"Momma! Momma! Momma! Momma!" Rachel yelled before she started pounding on the door.
"MOMMY! *POUND* *POUND* MOMMY!" Apparently she's desperate now.
What is the point of her learning how to open up her bedroom door if she won't do it in the middle of the night so that I don't have to get out of bed and do it for her?
"What's wrong, sweetie?" I asked, opening her door so she could run into my arms. Tears were streaming down her cheeks. "What do you need?"
"A coo-coo," she sniffed innocently.
Translation: I want a cookie.
"Well, that's too bad because it's 5 o'clock in the morning. That means it's still the middle of the night and I don't hand out cookies in the middle of the night."
She looked at me and sniffed sadly again and repeated herself, "A coo-coo."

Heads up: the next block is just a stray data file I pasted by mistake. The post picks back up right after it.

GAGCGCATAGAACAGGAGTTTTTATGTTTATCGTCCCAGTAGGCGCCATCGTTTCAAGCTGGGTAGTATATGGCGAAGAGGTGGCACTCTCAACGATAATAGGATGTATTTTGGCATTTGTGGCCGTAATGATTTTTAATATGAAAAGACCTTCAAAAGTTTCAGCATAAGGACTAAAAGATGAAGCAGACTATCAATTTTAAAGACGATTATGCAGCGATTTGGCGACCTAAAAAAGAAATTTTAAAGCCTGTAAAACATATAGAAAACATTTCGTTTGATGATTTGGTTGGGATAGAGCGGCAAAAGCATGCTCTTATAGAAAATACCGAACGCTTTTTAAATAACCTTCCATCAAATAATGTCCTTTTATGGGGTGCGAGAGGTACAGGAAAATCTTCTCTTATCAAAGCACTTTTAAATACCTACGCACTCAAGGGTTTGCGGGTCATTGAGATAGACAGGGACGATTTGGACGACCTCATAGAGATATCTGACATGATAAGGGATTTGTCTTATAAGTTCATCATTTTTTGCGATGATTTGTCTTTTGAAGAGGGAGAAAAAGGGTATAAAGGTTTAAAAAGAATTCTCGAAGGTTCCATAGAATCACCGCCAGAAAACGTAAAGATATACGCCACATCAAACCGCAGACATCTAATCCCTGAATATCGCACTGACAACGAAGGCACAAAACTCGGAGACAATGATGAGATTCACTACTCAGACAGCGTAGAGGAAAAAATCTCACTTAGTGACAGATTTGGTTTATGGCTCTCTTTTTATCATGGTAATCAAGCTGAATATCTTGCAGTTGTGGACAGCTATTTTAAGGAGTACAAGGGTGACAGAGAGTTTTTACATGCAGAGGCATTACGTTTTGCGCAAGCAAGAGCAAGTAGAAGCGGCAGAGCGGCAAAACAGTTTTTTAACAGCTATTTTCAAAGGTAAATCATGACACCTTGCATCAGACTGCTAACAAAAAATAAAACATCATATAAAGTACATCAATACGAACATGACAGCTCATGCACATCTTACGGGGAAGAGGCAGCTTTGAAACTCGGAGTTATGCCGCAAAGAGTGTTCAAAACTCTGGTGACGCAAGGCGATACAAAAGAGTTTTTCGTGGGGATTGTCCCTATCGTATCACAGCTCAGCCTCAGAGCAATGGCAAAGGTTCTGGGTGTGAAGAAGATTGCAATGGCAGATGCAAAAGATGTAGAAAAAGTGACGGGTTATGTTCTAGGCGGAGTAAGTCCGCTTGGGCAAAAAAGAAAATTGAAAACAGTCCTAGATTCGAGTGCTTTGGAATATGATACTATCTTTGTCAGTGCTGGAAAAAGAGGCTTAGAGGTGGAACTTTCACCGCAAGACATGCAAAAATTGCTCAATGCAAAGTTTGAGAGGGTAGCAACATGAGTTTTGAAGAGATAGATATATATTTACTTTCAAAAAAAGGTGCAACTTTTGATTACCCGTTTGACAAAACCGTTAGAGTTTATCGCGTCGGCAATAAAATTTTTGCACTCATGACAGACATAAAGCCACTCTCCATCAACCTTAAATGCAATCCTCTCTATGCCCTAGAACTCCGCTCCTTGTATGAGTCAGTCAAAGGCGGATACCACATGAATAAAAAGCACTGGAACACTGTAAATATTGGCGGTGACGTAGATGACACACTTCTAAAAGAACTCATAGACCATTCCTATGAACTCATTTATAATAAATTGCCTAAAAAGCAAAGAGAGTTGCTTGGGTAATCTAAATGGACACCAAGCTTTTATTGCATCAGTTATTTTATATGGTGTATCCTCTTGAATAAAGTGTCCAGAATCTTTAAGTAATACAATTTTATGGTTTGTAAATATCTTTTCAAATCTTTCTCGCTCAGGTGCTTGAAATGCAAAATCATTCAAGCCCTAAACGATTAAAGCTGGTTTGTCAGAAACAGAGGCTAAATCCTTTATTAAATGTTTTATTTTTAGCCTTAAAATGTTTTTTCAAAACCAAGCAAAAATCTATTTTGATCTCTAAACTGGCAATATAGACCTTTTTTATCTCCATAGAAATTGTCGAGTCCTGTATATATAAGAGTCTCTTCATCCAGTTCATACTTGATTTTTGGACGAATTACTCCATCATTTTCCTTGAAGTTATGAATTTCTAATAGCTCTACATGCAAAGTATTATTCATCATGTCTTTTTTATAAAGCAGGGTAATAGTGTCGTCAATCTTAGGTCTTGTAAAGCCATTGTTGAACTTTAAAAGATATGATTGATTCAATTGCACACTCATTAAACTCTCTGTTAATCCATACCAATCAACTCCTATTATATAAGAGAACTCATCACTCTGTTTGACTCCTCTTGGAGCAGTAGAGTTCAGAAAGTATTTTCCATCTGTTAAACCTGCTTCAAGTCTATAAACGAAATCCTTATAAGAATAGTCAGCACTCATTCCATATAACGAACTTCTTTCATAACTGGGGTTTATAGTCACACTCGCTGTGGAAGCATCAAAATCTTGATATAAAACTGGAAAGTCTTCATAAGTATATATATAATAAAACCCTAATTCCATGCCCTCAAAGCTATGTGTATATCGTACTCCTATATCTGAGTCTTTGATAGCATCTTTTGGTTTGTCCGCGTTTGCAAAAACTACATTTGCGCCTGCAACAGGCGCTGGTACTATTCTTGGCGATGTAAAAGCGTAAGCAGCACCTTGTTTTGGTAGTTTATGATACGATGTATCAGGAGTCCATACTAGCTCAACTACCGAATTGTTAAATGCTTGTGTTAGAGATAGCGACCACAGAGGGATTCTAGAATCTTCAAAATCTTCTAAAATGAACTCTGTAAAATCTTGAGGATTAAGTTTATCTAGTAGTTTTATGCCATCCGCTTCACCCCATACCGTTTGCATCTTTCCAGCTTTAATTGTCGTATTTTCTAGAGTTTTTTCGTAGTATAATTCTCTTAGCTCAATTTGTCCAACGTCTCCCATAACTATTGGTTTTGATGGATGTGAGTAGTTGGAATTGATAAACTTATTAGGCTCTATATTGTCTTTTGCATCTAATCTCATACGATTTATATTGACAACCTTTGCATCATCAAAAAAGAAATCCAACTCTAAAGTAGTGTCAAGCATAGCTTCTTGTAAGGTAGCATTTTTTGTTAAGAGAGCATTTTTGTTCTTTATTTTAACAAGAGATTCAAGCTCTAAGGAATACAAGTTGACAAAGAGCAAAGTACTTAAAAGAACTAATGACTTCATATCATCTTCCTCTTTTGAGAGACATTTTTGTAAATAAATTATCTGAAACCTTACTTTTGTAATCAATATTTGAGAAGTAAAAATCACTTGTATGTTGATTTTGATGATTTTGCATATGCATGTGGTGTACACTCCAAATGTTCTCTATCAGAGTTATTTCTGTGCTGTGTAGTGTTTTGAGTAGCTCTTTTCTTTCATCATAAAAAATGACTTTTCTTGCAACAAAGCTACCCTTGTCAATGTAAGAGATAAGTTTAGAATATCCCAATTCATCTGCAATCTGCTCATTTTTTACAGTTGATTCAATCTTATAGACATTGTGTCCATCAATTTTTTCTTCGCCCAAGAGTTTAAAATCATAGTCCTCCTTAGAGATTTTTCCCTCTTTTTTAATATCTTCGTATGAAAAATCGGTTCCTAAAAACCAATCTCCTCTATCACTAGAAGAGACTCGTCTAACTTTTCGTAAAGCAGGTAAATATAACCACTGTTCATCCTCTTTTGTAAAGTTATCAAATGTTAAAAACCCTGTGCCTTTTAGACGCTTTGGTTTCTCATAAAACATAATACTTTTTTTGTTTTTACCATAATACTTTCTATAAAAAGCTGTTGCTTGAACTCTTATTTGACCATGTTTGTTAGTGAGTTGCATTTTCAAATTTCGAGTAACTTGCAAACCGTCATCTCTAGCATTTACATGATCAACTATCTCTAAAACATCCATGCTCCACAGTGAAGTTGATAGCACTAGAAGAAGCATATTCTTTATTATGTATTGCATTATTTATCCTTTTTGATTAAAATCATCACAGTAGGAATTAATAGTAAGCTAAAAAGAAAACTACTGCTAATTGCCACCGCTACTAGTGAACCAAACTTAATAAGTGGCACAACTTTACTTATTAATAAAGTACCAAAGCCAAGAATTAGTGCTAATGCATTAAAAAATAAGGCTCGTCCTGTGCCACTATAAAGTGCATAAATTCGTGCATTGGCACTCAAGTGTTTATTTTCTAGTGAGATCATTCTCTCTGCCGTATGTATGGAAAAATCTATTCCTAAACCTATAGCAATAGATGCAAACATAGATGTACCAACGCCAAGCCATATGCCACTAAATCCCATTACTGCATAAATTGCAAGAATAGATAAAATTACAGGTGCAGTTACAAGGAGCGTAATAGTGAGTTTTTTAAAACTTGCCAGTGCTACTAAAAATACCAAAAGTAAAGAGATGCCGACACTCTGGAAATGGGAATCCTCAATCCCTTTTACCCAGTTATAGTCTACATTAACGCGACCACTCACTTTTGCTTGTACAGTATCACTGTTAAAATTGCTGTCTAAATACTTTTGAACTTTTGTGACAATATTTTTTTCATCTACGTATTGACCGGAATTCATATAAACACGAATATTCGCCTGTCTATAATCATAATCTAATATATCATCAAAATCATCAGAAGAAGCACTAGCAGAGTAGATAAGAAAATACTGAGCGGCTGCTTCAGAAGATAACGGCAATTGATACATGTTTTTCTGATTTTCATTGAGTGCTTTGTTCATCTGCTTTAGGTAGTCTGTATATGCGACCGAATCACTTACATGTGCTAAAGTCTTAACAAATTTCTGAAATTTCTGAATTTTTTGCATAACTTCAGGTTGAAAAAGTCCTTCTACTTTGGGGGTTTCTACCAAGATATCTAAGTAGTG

"No cookies. It's time to be asleep, so hop back in bed."
"A momma," she tried.
Translation: I want momma.
"Do you want to come in bed with momma, then?" I asked, afraid that if I had to squat while holding her any longer I was going to fall flat on my face, completely squishing her in the process.
"Yeah, a momma!"
"Alright, but you have to be quiet and go to sleep," I warned her.
Famous last words. Rachel is a wriggle worm, if I've ever met one. She spent the next hour squirming around the bed, stroking my face, wrapping herself around me like a monkey, taking up my whole pillow, etc., etc., etc.
Finally, I kicked her out of bed. She insisted she had to go potty before she got into her own bed, so we did that, and then she climbed back in bed.
"A coo-coo," she tried again.
"No cookies. It's time for sleeping."
So she snuggled down with her Pooh Bear, Pound Puppy, and Baby Doll and I didn't hear from her until 11:00 AM.
When she woke up she didn't even ask for a cookie. Amazing.